Providing Safe and Effective Intravitreal injections - Episode 3
Expert ophthalmologists discuss the differences between in-clinic intravitreal injections and operating theaters utilizing intravitreal injections.
Nadia K. Waheed, MD, MPH: Let’s move a little bit toward operating theater vs. clinic. Some publications have talked about the safety of doing injections in the operating theater. Are there certain situations in which you consider doing injections in the operating theater, or are certain situations in which it might be all to do operating theater-based injections as opposed to clinic-based injections?
David M. Brown, MD: I really don't do any, except at the end of an endophthalmitis for fungus or what have you. Certainly, if you have a child or a child with a disability that can’t hold still, then you have to do those under examiner anesthesia, but typically it’s well tolerated, and even among 7- or 8-year-olds, as long as they’re cooperative.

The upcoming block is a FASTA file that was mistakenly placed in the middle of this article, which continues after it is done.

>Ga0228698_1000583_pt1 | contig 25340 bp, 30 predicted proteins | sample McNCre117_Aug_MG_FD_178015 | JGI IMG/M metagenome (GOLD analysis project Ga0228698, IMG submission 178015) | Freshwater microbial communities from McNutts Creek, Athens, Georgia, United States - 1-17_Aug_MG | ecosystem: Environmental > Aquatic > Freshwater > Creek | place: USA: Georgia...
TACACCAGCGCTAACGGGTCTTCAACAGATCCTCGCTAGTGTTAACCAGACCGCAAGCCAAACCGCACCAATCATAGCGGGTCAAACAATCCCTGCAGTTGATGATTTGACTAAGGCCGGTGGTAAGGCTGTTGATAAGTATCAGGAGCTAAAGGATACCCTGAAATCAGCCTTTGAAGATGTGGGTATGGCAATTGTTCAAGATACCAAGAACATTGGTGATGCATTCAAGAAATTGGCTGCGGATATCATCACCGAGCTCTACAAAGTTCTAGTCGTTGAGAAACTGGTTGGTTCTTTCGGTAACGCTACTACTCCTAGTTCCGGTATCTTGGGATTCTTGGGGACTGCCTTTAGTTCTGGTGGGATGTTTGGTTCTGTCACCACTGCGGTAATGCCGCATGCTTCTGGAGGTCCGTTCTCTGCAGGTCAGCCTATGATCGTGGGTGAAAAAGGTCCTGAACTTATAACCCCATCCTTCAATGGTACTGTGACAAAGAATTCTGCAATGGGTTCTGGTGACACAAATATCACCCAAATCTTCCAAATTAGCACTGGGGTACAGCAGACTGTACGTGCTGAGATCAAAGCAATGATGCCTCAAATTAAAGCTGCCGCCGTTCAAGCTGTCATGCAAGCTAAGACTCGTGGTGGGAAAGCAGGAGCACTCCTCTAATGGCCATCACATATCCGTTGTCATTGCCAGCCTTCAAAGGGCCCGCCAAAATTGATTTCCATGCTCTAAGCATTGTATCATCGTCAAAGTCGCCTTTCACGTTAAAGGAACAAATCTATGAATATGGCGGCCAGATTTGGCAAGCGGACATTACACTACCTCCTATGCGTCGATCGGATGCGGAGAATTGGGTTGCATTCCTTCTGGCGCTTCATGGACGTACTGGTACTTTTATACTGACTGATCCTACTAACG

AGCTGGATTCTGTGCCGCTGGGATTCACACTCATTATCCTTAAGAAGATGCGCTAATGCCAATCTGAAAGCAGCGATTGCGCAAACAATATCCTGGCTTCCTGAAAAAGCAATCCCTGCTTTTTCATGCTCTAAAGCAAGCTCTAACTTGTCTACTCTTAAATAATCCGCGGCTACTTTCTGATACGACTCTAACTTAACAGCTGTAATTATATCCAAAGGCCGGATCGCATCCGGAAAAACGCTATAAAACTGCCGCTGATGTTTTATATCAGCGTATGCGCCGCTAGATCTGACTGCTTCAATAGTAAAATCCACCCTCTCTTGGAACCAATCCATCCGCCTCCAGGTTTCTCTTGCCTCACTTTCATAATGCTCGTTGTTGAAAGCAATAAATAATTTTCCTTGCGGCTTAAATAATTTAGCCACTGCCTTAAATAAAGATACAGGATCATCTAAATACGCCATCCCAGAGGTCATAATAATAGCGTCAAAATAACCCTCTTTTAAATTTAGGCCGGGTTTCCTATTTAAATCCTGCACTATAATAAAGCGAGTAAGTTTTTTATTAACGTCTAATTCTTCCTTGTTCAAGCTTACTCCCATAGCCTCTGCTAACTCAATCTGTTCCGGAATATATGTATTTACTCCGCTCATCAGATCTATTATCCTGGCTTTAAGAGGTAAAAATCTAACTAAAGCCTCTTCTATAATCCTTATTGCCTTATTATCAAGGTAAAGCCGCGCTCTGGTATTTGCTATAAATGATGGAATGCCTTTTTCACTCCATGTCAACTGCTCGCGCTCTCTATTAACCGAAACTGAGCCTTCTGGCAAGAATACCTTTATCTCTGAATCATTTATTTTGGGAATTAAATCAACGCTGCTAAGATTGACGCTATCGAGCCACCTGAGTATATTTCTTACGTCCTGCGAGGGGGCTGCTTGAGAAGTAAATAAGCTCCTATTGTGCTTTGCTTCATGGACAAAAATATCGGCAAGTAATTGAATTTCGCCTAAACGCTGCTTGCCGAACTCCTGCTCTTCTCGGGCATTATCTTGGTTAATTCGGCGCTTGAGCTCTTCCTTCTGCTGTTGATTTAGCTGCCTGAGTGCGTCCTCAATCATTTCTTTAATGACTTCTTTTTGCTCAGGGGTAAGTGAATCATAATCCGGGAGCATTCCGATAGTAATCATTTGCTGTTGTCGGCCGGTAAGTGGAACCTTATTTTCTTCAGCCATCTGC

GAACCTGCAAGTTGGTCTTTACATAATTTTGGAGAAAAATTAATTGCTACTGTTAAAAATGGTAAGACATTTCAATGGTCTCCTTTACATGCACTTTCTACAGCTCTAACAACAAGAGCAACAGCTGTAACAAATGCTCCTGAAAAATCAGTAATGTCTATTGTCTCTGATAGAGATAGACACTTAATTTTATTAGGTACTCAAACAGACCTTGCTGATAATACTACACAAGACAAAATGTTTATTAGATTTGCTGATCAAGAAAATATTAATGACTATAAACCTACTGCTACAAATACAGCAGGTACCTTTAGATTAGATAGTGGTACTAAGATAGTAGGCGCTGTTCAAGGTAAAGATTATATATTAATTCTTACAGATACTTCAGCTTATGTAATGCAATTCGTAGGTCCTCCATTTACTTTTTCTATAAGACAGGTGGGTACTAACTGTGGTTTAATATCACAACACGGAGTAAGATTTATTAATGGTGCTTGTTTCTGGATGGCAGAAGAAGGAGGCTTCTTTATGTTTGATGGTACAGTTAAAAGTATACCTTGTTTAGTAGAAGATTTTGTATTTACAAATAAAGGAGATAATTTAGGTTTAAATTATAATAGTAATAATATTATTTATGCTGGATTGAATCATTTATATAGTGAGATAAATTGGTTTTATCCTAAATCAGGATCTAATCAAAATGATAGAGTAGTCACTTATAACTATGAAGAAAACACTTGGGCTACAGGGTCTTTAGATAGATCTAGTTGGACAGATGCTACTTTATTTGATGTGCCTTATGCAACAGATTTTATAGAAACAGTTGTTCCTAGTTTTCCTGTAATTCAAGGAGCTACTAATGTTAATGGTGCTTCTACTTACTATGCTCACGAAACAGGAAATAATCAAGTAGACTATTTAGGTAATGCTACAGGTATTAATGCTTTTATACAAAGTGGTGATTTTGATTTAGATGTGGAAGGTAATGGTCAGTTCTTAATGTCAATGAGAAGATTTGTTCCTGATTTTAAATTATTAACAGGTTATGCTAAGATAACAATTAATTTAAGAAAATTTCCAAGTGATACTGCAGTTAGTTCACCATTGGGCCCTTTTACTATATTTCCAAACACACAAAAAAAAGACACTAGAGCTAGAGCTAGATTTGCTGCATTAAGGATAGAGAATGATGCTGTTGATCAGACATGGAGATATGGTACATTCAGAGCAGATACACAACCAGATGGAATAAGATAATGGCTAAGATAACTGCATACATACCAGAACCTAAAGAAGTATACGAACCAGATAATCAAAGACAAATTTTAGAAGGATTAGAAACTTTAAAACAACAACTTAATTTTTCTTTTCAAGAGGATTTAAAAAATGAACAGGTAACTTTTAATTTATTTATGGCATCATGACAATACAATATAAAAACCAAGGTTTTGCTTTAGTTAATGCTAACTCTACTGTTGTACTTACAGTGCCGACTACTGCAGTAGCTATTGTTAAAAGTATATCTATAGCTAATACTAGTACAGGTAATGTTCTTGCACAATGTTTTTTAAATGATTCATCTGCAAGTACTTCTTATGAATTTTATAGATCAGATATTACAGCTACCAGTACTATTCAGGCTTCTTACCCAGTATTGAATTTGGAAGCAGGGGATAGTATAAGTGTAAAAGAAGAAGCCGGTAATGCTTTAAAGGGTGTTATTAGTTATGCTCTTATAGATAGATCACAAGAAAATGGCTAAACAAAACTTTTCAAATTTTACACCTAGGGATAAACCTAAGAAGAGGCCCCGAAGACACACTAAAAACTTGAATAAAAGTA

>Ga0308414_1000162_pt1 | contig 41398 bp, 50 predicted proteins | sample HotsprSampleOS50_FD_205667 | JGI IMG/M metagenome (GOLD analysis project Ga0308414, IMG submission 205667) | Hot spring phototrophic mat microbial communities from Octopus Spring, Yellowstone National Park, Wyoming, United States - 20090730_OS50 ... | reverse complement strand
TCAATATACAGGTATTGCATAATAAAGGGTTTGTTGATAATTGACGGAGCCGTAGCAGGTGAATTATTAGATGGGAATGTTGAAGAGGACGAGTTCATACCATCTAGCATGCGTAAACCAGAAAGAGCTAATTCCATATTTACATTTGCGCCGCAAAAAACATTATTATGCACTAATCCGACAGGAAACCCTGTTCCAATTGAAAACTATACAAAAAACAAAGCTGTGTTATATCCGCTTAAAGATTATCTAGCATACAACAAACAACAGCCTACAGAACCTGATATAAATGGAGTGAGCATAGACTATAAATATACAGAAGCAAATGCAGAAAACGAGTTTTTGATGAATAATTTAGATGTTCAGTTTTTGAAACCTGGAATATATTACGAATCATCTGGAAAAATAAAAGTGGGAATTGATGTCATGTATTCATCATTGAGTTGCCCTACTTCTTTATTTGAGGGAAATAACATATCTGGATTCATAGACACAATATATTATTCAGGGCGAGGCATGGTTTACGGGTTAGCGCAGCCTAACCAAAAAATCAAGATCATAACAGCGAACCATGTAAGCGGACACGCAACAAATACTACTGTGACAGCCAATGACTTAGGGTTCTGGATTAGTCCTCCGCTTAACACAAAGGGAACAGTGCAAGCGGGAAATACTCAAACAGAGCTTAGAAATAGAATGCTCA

Nadia K. Waheed, MD, MPH: It looks like the bulk of your injections are in a clinic, in the chair in which you would possibly see the patient, not necessarily even in a procedure room.
David M. Brown, MD: We try to keep injections to only a few rooms, so you can keep less traffic in and out. I think that if you had laminar flow, that would make sense. I think everything would help. But if your rates are 1 per 7,000, you’re going to have to do a study of 700,000 or something to try to even potentially see any kind of benefit.
Nadia K. Waheed, MD, MPH: Thus, pretty safe.
Transcript Edited for Clarity